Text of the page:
[MUD-Dev] In defense of "soloability" [was Law of Diminishing Marginal Utility]

Kwon Ekstrom justice at softhome.net
Wed May 29 09:58:29 New Zealand Standard Time 2002

From: "Clay" <clayf at bu.edu>
> From: "Ron Gabbard"

>> This is why I am puzzled why so many commercial MUDs are striving
>> for 'soloability' of characters and minimal downtime.

> challenge) is a good thing.  But I think the conventional wisdom
> which holds that a game which constantly pressures you to play in
> a group improves "community" ... well, that seems a little
> misguided to me to say the least.  Players can feel shackled by
> this pressure, and chaining people together isn't a very good way
> to enhance your social setting.

> Added to this is the time issue.  Pressured grouping is another
> hit against the casual player, who ends up spending ("wasting" is
> a more common word) most of their time trying to find a group and
> be accepted by them.  And this is not particularly fun or
> rewarding.

The last mud I helped out (short term coder/admin) had this problem.
It only got worst after I left the place.  It takes at least 3
people with the best stuff in the game to get anything worth
keeping.  It's a heavily modified SMAUG, heavily hack 'n' slash with
a high eq dependance.

>From the players I talk to, everyone is complaining about it being
too difficult to get anywhere, the end result is you simply aren't
able to build groups large enough to do anything.  The players
capable of getting equipment have grown tired of being "pestered" by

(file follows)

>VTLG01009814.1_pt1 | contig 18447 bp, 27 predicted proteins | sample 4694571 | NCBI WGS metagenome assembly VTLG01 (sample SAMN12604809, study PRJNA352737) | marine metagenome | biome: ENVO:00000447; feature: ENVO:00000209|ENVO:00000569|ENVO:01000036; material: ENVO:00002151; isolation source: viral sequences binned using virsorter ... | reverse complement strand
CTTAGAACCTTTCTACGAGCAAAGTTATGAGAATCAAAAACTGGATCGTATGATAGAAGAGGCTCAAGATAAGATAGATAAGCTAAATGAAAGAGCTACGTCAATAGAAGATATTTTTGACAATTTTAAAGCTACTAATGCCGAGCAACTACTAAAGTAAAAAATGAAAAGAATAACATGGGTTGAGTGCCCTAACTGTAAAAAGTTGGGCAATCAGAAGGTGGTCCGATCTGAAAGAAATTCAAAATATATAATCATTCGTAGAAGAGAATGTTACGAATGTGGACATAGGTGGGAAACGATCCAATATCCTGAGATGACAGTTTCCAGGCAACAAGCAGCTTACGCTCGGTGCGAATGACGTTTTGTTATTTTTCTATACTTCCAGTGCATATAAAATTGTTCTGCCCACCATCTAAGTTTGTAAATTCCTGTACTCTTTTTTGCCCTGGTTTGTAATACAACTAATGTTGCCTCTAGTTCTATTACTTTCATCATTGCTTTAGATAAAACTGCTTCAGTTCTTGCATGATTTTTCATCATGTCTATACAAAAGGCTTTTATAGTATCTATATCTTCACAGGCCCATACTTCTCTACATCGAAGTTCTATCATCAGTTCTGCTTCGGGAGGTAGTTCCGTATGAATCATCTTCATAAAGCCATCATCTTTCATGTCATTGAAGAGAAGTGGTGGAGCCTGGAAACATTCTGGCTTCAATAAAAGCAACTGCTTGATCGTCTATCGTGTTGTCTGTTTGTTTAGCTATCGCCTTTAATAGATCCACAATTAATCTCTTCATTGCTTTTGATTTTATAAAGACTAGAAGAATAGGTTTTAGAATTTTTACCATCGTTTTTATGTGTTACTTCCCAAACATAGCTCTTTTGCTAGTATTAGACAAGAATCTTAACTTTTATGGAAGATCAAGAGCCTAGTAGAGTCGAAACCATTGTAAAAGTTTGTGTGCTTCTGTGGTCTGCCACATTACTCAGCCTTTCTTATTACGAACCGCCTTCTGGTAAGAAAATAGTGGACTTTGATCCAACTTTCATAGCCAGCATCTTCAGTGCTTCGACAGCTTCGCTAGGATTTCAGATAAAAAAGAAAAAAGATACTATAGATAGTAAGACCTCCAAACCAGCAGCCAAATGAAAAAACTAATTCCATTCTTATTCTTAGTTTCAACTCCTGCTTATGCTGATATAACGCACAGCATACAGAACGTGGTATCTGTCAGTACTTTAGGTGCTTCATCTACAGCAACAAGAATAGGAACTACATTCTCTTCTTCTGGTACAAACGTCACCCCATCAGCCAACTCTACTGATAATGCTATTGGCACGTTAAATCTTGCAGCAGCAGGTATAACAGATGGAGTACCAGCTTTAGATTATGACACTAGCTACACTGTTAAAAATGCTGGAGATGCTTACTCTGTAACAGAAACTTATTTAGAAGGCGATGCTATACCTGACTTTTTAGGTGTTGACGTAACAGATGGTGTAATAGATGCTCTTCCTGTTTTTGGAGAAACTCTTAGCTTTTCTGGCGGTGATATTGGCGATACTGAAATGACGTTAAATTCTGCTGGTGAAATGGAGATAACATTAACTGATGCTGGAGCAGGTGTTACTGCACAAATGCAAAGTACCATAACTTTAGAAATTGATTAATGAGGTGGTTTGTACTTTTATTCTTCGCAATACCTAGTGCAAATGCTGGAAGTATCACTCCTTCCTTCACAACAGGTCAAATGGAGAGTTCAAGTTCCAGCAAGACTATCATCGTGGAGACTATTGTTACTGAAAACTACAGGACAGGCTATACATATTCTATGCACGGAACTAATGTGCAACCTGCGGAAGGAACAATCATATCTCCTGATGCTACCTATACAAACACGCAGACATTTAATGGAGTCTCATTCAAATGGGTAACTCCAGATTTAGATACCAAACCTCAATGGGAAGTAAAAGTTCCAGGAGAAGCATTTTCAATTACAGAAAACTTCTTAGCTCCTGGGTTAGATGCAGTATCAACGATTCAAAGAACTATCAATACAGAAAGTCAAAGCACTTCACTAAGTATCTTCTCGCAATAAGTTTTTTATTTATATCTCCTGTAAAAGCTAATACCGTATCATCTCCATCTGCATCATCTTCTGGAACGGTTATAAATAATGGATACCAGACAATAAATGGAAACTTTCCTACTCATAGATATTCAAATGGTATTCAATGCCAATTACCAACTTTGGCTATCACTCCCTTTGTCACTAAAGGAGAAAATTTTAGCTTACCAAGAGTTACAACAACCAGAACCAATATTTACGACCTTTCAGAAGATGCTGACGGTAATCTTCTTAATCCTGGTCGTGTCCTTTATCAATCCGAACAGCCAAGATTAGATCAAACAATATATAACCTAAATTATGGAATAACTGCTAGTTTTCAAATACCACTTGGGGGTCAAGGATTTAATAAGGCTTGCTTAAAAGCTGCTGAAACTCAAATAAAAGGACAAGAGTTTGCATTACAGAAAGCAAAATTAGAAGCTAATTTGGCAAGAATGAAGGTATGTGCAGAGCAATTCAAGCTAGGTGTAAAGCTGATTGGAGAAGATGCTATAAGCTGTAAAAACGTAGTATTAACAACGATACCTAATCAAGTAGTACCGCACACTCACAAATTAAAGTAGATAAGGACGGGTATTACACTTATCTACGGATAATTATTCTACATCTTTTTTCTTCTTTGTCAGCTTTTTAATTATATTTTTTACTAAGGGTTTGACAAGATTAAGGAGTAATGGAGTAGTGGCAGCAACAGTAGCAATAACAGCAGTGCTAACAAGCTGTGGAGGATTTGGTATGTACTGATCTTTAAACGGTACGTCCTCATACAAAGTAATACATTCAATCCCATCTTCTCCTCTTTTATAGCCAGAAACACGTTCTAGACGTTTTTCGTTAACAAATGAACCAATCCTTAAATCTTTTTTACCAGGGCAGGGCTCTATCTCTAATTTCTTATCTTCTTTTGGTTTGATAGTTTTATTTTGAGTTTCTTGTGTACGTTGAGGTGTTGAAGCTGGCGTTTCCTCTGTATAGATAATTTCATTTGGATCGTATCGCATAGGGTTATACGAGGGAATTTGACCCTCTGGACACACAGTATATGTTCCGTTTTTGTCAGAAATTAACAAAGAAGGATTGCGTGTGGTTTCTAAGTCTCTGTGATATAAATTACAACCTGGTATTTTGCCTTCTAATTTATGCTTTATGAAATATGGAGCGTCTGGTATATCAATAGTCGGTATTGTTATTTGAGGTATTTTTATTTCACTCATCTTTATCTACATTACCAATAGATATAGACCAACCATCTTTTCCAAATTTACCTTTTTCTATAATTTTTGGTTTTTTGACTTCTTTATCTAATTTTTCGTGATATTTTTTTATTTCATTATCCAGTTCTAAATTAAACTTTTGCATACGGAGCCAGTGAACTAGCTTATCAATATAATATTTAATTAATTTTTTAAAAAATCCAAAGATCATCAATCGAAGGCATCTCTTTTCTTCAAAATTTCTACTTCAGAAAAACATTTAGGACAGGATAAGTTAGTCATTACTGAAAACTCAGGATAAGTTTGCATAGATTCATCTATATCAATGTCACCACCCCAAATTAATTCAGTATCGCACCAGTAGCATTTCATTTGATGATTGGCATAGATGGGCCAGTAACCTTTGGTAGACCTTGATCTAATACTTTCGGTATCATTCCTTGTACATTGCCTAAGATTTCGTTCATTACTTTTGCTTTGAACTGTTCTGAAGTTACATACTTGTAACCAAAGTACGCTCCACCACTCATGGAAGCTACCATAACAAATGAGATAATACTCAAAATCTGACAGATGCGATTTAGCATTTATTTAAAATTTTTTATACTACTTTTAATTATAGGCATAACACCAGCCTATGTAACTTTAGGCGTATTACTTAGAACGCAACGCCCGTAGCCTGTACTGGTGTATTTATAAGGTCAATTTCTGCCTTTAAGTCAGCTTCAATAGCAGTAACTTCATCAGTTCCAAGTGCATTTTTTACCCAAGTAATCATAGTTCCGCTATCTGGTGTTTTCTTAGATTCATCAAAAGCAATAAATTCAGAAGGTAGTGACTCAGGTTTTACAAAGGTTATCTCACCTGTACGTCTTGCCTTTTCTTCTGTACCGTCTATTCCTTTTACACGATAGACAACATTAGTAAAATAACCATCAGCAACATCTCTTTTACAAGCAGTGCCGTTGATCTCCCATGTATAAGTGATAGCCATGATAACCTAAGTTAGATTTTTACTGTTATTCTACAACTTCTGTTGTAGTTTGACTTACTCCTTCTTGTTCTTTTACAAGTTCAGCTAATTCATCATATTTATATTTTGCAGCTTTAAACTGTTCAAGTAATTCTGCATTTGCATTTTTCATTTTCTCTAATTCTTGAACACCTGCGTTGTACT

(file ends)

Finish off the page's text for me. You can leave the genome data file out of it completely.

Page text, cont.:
the lesser "new" players and have taken to hanging out with their
friends and doing nothing but socializing.  Overall it's destroyed
the entire image of the mud.  The increasing of the npc's to that
point was part of the reason I left.

Some challenges should require grouping to accomplish, but there HAS
to be things you can do and achieve on your own.  Finding a group,
especially in a smaller mud is difficult.

>> While I don't know if I totally agree with Raph's "50% downtime"
>> model, time for socialization certainly needs to be greater than
>> the "almost zero" downtime found in some of the more recently
>> released commercial MUDs.

> Why?  Why do we need to be committed to the idea that downtime =
> social time?  Is it because people started chatting it up when
> they were bored and had nothing better to do?  Do we need to make
> people bored in order to make them social?  That doesn't seem like
> a very good answer.

I don't see why a mud needs much downtime.  Actions shouldn't only
be combat... irregardless of what the player is doing or where
they're at, there should be something interesting for them to do.
I've known alot of people who preferred to tinker with skills that
modify equipment for example.  There needs to be a regeneration
period, aka sleep... but I'd prefer to keep that to a minimum.  Your
players are there to play, not sit idle.  The more you force them to
sit idle, the more you're going to get afk players.

-- Kwon J. Ekstrom

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